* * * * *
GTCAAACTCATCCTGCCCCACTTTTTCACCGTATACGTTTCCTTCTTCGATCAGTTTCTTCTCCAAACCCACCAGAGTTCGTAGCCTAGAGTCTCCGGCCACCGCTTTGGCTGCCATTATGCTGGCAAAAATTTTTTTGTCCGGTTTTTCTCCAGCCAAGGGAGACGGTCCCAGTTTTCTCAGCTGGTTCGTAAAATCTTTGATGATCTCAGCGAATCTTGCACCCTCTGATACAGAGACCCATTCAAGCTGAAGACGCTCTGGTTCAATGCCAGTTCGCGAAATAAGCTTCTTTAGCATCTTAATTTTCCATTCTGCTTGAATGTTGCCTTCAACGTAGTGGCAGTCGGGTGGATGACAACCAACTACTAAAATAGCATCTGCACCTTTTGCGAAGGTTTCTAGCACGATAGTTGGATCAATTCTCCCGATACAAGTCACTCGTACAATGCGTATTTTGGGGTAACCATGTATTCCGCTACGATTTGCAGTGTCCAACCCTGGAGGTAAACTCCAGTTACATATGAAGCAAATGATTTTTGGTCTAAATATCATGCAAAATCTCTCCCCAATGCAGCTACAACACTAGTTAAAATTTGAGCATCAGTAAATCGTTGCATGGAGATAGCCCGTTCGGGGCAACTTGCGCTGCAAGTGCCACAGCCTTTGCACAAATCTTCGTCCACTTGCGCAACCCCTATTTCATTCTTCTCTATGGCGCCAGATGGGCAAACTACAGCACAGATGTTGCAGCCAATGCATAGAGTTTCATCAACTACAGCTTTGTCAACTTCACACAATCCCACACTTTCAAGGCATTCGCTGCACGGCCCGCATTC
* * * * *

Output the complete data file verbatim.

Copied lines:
GTCAAACTCATCCTGCCCCACTTTTTCACCGTATACGTTTCCTTCTTCGATCAGTTTCTTCTCCAAACCCACCAGAGTTCGTAGCCTAGAGTCTCCGGCCACCGCTTTGGCTGCCATTATGCTGGCAAAAATTTTTTTGTCCGGTTTTTCTCCAGCCAAGGGAGACGGTCCCAGTTTTCTCAGCTGGTTCGTAAAATCTTTGATGATCTCAGCGAATCTTGCACCCTCTGATACAGAGACCCATTCAAGCTGAAGACGCTCTGGTTCAATGCCAGTTCGCGAAATAAGCTTCTTTAGCATCTTAATTTTCCATTCTGCTTGAATGTTGCCTTCAACGTAGTGGCAGTCGGGTGGATGACAACCAACTACTAAAATAGCATCTGCACCTTTTGCGAAGGTTTCTAGCACGATAGTTGGATCAATTCTCCCGATACAAGTCACTCGTACAATGCGTATTTTGGGGTAACCATGTATTCCGCTACGATTTGCAGTGTCCAACCCTGGAGGTAAACTCCAGTTACATATGAAGCAAATGATTTTTGGTCTAAATATCATGCAAAATCTCTCCCCAATGCAGCTACAACACTAGTTAAAATTTGAGCATCAGTAAATCGTTGCATGGAGATAGCCCGTTCGGGGCAACTTGCGCTGCAAGTGCCACAGCCTTTGCACAAATCTTCGTCCACTTGCGCAACCCCTATTTCATTCTTCTCTATGGCGCCAGATGGGCAAACTACAGCACAGATGTTGCAGCCAATGCATAGAGTTTCATCAACTACAGCTTTGTCAACTTCACACAATCCCACACTTTCAAGGCATTCGCTGCACGGCCCGCATTC